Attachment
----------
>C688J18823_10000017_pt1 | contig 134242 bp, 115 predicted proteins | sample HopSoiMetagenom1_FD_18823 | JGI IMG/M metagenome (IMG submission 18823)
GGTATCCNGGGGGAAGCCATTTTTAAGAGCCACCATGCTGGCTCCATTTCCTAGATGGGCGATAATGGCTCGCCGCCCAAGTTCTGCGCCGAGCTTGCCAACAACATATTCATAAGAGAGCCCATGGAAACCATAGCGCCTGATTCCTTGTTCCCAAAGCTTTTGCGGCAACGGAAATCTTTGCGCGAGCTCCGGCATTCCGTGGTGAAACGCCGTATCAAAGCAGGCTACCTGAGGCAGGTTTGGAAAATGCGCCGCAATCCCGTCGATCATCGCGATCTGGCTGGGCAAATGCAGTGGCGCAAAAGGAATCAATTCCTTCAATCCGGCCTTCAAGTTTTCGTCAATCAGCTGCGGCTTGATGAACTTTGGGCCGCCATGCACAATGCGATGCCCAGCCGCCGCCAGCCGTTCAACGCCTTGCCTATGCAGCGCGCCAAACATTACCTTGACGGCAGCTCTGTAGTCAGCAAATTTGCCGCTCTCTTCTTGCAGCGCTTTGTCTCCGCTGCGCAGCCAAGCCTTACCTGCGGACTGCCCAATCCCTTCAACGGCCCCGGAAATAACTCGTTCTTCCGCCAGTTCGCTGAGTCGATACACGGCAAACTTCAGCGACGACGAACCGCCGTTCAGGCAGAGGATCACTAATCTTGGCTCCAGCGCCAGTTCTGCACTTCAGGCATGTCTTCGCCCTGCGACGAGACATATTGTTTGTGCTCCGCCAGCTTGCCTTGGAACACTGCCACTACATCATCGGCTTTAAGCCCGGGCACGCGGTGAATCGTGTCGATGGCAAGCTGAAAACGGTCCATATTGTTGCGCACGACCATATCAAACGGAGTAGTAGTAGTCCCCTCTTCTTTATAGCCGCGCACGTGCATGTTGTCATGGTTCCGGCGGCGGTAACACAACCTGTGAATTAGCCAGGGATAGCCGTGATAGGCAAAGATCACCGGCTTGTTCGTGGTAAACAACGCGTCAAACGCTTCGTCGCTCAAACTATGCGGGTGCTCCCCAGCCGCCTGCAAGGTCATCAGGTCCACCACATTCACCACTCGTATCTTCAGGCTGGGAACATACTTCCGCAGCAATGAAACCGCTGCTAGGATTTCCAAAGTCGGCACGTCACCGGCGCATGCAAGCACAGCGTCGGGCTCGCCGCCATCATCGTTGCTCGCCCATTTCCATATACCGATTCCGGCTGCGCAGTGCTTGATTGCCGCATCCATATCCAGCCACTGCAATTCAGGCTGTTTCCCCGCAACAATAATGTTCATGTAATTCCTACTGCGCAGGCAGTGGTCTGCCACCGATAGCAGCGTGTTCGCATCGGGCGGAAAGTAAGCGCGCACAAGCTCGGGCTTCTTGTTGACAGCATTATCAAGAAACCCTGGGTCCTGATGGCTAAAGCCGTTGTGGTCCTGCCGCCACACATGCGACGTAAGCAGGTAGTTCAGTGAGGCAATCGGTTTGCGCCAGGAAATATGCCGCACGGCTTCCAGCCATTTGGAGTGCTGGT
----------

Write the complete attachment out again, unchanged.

>C688J18823_10000017_pt1 | contig 134242 bp, 115 predicted proteins | sample HopSoiMetagenom1_FD_18823 | JGI IMG/M metagenome (IMG submission 18823)
GGTATCCNGGGGGAAGCCATTTTTAAGAGCCACCATGCTGGCTCCATTTCCTAGATGGGCGATAATGGCTCGCCGCCCAAGTTCTGCGCCGAGCTTGCCAACAACATATTCATAAGAGAGCCCATGGAAACCATAGCGCCTGATTCCTTGTTCCCAAAGCTTTTGCGGCAACGGAAATCTTTGCGCGAGCTCCGGCATTCCGTGGTGAAACGCCGTATCAAAGCAGGCTACCTGAGGCAGGTTTGGAAAATGCGCCGCAATCCCGTCGATCATCGCGATCTGGCTGGGCAAATGCAGTGGCGCAAAAGGAATCAATTCCTTCAATCCGGCCTTCAAGTTTTCGTCAATCAGCTGCGGCTTGATGAACTTTGGGCCGCCATGCACAATGCGATGCCCAGCCGCCGCCAGCCGTTCAACGCCTTGCCTATGCAGCGCGCCAAACATTACCTTGACGGCAGCTCTGTAGTCAGCAAATTTGCCGCTCTCTTCTTGCAGCGCTTTGTCTCCGCTGCGCAGCCAAGCCTTACCTGCGGACTGCCCAATCCCTTCAACGGCCCCGGAAATAACTCGTTCTTCCGCCAGTTCGCTGAGTCGATACACGGCAAACTTCAGCGACGACGAACCGCCGTTCAGGCAGAGGATCACTAATCTTGGCTCCAGCGCCAGTTCTGCACTTCAGGCATGTCTTCGCCCTGCGACGAGACATATTGTTTGTGCTCCGCCAGCTTGCCTTGGAACACTGCCACTACATCATCGGCTTTAAGCCCGGGCACGCGGTGAATCGTGTCGATGGCAAGCTGAAAACGGTCCATATTGTTGCGCACGACCATATCAAACGGAGTAGTAGTAGTCCCCTCTTCTTTATAGCCGCGCACGTGCATGTTGTCATGGTTCCGGCGGCGGTAACACAACCTGTGAATTAGCCAGGGATAGCCGTGATAGGCAAAGATCACCGGCTTGTTCGTGGTAAACAACGCGTCAAACGCTTCGTCGCTCAAACTATGCGGGTGCTCCCCAGCCGCCTGCAAGGTCATCAGGTCCACCACATTCACCACTCGTATCTTCAGGCTGGGAACATACTTCCGCAGCAATGAAACCGCTGCTAGGATTTCCAAAGTCGGCACGTCACCGGCGCATGCAAGCACAGCGTCGGGCTCGCCGCCATCATCGTTGCTCGCCCATTTCCATATACCGATTCCGGCTGCGCAGTGCTTGATTGCCGCATCCATATCCAGCCACTGCAATTCAGGCTGTTTCCCCGCAACAATAATGTTCATGTAATTCCTACTGCGCAGGCAGTGGTCTGCCACCGATAGCAGCGTGTTCGCATCGGGCGGAAAGTAAGCGCGCACAAGCTCGGGCTTCTTGTTGACAGCATTATCAAGAAACCCTGGGTCCTGATGGCTAAAGCCGTTGTGGTCCTGCCGCCACACATGCGACGTAAGCAGGTAGTTCAGTGAGGCAATCGGTTTGCGCCAGGAAATATGCCGCACGGCTTCCAGCCATTTGGAGTGCTGGT